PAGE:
A new law passed in Parliament today gives police wider powers to take DNA samples from people charged with a range of serious crimes.
In 2011, the provisions under the Criminal Investigations (Bodily Samples) Amendment Act will widen further to allow DNA samples to be taken from any person the police intends charging with an imprisonable offence.
Around 100,000 DNA profiles are held in the National DNA Databank operated by Environmental Science & Research. Samples are currently taken from:
– Suspects in criminal investigations who have volunteered a DNA sample
– People convicted of certain offences who must provide a DNA sample (typically for offences punishable by seven years’ or more imprisonment)
– Anyone who volunteered a DNA sample for the Databank.
Of the 100,000 DNA samples held in the databank, 8,000 relate to unsolved criminal cases or “cold cases” according to the Ministry of Justice.
Dr Jill Vintiner, Forensic Programme Manage, Institute of Environmental Science and Research (ESR) Limited comments:
“A DNA Databank is a very useful intelligence tool and can assist with the resolution of crime. The recent law change will provide for the ability for the NZ DNA Databank to grow further however important fundamentals such as the sample being destroyed once a profile is obtained and the provision for profile deletion given certain criteria still remain. Whilst DNA results have proved important in criminal cases it is very often one strand of forensic evidence that sits alongside other evidence within a case. DNA evidence also has the ability to exclude individuals from being possible suspects which is extremely important as well.”
Forensic science expert Dr Anna Sandiford to comment on the new DNA-gathering provisions:
“Personally, I have no problem with the New Zealand Police being given greater powers to collect DNA samples from individuals who will be charged with an offence. At present, DNA and fingerprints are collected from everyone who is arrested in England & Wales, regardless of whether or not they are eventually charged. This is currently the subject of heated debate and the government is today in a position of having to make a decision about when and what samples from people who are essentially innocent of any crime are to be removed from the database. Some would say that perhaps the UK has gone too far.
“Compared with the UK, the NZ database is relatively small and even with the additional samples being added as the law will now allow, it will remain relatively small. Concern has recently been raised in the UK about whether or not the DNA database has got so big, interpretation is becoming problematic – as at 31 March this year, there were DNA profiles from 4.86 million individuals on the database.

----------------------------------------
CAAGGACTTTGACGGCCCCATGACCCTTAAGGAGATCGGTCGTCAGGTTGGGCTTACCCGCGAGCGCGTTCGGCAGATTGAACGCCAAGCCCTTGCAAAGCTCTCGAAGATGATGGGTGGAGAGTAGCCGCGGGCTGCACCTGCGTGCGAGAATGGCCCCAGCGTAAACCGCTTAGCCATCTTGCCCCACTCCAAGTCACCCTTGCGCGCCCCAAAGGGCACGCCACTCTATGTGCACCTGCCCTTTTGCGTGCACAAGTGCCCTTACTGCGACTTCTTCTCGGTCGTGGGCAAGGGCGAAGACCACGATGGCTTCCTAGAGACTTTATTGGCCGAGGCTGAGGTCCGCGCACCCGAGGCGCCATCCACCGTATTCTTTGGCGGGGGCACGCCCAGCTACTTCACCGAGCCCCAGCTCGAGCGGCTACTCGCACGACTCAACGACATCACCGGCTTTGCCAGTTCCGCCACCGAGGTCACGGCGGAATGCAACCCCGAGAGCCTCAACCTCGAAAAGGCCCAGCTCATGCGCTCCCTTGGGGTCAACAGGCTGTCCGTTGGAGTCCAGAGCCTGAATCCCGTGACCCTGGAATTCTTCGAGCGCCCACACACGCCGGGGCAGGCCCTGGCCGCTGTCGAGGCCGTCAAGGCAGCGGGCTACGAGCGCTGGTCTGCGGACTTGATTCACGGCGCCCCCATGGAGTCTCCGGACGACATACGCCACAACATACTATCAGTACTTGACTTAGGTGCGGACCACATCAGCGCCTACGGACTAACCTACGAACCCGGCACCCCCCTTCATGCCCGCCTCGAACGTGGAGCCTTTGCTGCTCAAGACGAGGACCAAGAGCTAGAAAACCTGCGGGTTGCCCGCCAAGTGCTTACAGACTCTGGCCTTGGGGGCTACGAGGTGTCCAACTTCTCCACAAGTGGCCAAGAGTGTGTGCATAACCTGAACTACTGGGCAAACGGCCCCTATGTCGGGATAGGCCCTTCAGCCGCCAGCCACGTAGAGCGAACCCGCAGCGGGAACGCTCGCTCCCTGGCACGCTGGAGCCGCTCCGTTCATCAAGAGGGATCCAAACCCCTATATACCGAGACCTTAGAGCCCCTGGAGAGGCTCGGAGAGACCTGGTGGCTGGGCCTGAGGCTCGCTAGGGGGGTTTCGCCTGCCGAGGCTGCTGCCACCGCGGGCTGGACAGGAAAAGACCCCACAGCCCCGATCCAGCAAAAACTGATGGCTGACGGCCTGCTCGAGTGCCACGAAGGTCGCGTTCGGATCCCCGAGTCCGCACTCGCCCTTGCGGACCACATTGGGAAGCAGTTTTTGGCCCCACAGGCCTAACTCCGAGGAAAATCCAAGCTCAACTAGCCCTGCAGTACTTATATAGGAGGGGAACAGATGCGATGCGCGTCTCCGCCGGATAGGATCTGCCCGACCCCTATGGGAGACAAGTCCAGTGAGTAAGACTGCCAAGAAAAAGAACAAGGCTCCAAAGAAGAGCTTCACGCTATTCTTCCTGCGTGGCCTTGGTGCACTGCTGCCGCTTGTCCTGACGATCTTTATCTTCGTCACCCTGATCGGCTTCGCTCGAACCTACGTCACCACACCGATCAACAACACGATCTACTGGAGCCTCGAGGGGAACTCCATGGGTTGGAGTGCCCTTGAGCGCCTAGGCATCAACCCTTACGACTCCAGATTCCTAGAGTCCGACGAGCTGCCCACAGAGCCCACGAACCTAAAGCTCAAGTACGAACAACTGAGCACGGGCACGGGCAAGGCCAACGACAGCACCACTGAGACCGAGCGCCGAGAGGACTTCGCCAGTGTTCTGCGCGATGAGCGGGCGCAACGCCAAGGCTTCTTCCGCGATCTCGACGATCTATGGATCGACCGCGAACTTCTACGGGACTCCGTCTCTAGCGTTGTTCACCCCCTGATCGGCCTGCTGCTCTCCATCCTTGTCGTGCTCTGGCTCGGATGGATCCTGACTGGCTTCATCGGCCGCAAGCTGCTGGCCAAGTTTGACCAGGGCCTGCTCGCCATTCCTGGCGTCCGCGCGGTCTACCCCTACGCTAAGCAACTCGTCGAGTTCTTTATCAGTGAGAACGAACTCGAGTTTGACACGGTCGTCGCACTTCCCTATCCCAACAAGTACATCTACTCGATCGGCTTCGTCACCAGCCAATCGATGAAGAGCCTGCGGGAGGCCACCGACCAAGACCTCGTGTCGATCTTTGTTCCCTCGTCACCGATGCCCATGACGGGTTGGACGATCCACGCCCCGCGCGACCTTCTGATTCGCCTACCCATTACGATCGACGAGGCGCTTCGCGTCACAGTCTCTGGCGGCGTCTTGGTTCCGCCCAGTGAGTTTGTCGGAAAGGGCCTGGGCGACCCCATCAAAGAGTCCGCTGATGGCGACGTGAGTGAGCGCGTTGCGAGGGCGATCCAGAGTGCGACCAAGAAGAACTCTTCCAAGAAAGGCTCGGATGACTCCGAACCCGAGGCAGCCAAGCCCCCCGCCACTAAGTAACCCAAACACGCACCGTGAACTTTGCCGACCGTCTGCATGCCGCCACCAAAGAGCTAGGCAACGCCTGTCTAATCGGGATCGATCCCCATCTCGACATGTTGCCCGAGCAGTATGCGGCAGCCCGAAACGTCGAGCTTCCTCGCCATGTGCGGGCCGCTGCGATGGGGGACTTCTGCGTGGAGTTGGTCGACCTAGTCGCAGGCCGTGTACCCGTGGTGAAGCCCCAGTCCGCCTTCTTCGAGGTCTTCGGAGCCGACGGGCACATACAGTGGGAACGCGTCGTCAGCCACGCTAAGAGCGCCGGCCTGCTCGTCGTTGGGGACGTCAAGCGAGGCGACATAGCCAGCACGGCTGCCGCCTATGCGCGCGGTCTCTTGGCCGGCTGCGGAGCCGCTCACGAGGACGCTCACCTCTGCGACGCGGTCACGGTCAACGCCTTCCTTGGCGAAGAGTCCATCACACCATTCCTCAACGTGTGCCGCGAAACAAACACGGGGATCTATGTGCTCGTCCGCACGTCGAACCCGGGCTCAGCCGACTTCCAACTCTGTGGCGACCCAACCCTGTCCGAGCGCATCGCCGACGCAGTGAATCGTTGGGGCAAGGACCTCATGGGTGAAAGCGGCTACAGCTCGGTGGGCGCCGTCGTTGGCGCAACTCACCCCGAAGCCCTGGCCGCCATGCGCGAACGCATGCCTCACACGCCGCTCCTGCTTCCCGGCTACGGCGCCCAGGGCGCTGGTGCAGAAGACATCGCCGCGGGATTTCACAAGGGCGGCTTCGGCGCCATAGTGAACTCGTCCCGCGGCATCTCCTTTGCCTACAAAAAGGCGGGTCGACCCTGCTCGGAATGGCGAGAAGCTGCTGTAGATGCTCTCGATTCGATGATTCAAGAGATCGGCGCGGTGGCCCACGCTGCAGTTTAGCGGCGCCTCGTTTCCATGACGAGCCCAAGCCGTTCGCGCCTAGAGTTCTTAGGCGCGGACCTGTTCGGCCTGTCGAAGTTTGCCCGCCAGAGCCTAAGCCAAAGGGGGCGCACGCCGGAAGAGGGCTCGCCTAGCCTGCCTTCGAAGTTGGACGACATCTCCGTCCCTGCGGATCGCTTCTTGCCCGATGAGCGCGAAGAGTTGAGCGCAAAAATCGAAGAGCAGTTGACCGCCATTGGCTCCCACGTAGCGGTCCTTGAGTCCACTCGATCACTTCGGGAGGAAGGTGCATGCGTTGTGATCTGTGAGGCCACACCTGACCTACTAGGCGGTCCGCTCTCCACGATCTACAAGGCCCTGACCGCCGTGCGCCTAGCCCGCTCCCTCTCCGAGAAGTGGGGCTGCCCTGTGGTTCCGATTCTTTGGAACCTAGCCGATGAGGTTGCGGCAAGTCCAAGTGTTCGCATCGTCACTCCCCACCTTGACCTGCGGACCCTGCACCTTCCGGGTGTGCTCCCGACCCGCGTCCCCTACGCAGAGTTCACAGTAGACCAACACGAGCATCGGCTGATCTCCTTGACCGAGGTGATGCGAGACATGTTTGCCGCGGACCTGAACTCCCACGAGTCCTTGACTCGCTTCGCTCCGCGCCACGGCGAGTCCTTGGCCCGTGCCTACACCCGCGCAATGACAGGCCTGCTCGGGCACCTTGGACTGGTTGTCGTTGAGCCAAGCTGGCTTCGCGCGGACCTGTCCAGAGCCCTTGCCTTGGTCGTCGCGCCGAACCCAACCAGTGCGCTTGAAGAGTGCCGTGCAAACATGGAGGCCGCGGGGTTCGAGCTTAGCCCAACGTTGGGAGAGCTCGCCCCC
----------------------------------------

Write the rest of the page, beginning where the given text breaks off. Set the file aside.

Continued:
“Particularly from the first link I note that ‘there are strong statistical arguments against the application of such a large database in forensics. Not only does the complexity of storing and searching such a large body of data increase substantially with the size of the database, but so too does the probability of errors, duplicates and false entries. Moreover, the chance of getting a false positive match is also much higher, simply due to the vast number of comparisons involved and the percentage of the population who have similar (or identical) DNA fingerprints.'”
“Cold case reviews in the UK have shown that successful matches can be obtained from people who have previously committed a serious offence and then more recently have to provide DNA and fingerprints in relation to minor offences such as traffic violations. The beauty of cold case reviews is that DNA can solve crimes that occurred before the use of DNA as a crime fighting tool became widely known.
A lot of criminals who committed offences in the 1990s or before probably didn’t even realise that they deposited anything worth collecting at the crime scene. Only the foresight of police and scientists meant that samples were collected and are now available for testing. In NZ, the first case that springs to mind that could have been solved one way or the other if samples had been kept for future analysis is that of David Bain, but samples were not kept and now cannot be analysed.”
“Overall, I think that if managed correctly and with an eye on what has happened in other countries that have already been along this route, the use of such a DNA database in current and cold cases is potentially of great assistance in solving crimes. It is, however, important that users and interpreters of the database understand and acknowledge any potential failings as the database grows and not blindly accept everything that is suggested by the database. Experience in the UK has told them not to rely solely on DNA hits to successfully prosecute cold cases and I personally am always more comfortable with a multi-disciplinary approach to crime investigation.”